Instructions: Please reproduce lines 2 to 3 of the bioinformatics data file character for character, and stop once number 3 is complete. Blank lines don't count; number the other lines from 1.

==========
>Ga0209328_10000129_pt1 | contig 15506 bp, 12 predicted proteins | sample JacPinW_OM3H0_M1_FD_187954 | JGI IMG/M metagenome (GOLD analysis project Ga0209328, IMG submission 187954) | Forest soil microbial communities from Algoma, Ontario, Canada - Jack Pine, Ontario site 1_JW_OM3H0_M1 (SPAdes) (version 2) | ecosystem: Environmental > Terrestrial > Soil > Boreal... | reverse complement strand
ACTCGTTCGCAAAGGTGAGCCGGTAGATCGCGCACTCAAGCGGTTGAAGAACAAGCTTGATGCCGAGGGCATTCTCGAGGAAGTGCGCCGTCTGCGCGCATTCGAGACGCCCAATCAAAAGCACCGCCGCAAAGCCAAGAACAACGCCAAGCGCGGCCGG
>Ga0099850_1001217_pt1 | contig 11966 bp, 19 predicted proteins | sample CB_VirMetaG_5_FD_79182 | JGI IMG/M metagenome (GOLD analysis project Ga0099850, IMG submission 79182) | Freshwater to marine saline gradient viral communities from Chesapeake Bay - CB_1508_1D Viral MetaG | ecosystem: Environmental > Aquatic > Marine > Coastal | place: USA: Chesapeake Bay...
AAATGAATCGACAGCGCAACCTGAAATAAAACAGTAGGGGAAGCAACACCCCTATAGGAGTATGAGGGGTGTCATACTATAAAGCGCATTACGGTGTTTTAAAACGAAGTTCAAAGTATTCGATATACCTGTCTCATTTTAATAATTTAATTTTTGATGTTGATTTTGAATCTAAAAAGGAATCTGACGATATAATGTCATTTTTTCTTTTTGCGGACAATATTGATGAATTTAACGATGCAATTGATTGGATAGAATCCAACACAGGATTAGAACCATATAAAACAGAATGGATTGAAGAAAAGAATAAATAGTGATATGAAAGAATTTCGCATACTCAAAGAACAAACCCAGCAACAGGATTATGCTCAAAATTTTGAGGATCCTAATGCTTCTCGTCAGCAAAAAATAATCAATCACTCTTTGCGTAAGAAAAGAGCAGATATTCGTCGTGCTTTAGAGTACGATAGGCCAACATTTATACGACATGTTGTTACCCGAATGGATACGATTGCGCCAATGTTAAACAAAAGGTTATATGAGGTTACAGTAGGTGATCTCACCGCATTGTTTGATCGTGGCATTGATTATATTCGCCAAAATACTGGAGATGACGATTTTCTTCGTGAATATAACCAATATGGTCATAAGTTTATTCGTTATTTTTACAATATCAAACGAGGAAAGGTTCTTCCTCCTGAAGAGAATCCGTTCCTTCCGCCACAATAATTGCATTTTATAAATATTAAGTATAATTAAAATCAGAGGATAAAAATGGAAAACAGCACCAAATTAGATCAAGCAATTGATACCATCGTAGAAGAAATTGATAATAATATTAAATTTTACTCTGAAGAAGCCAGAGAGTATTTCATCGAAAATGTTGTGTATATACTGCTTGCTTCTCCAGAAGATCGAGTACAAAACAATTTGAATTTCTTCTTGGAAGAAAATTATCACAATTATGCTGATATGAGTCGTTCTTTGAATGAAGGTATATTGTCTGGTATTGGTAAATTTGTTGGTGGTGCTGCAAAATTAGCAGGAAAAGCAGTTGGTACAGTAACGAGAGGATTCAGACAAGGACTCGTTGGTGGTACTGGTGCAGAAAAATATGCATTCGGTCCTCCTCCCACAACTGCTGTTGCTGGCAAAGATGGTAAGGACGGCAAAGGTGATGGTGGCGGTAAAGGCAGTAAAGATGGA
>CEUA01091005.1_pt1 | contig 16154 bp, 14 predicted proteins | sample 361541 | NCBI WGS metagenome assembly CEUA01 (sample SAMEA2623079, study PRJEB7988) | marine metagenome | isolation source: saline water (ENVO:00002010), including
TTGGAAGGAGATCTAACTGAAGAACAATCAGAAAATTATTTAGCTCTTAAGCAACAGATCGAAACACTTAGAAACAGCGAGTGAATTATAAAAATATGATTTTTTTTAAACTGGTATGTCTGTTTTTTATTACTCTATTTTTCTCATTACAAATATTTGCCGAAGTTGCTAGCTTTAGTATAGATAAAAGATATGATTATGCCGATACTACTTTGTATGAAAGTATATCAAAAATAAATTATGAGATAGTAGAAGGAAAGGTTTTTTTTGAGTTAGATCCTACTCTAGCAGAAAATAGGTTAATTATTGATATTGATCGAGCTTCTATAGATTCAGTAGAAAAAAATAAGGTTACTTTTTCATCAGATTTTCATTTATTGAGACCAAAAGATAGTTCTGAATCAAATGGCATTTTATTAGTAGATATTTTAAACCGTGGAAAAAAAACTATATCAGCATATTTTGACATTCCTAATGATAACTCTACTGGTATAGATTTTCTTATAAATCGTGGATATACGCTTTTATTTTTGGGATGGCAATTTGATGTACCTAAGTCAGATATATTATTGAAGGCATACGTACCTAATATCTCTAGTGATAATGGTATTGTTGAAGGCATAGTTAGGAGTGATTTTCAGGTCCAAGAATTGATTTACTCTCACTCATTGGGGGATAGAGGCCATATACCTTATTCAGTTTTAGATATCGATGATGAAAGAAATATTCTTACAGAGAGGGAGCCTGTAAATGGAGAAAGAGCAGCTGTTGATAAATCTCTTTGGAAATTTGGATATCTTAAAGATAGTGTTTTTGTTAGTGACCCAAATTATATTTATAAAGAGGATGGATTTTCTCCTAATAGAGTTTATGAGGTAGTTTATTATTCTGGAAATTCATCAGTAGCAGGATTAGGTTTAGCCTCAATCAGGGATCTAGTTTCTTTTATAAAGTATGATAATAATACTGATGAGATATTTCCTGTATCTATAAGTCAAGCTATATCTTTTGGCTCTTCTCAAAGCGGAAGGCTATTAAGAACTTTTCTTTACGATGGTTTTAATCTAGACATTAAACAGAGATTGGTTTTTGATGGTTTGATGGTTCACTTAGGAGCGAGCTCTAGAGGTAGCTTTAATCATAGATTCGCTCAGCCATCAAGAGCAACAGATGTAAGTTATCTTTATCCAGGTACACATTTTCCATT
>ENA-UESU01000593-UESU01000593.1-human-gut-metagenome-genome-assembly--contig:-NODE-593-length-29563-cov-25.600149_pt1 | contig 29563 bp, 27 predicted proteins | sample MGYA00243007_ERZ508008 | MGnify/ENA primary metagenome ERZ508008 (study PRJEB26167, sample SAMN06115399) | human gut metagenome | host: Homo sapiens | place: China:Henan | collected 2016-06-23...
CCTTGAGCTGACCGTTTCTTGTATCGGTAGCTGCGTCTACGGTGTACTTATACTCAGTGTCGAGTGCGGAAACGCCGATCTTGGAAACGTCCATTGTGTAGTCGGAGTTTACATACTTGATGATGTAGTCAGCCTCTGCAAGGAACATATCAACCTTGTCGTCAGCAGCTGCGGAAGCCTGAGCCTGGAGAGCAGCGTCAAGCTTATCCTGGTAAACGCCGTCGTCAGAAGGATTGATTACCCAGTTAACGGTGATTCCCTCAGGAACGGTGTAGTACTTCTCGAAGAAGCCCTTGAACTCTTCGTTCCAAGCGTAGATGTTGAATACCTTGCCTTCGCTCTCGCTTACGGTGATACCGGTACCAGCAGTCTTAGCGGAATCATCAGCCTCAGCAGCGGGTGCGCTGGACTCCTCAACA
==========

ACTCGTTCGCAAAGGTGAGCCGGTAGATCGCGCACTCAAGCGGTTGAAGAACAAGCTTGATGCCGAGGGCATTCTCGAGGAAGTGCGCCGTCTGCGCGCATTCGAGACGCCCAATCAAAAGCACCGCCGCAAAGCCAAGAACAACGCCAAGCGCGGCCGG
>Ga0099850_1001217_pt1 | contig 11966 bp, 19 predicted proteins | sample CB_VirMetaG_5_FD_79182 | JGI IMG/M metagenome (GOLD analysis project Ga0099850, IMG submission 79182) | Freshwater to marine saline gradient viral communities from Chesapeake Bay - CB_1508_1D Viral MetaG | ecosystem: Environmental > Aquatic > Marine > Coastal | place: USA: Chesapeake Bay...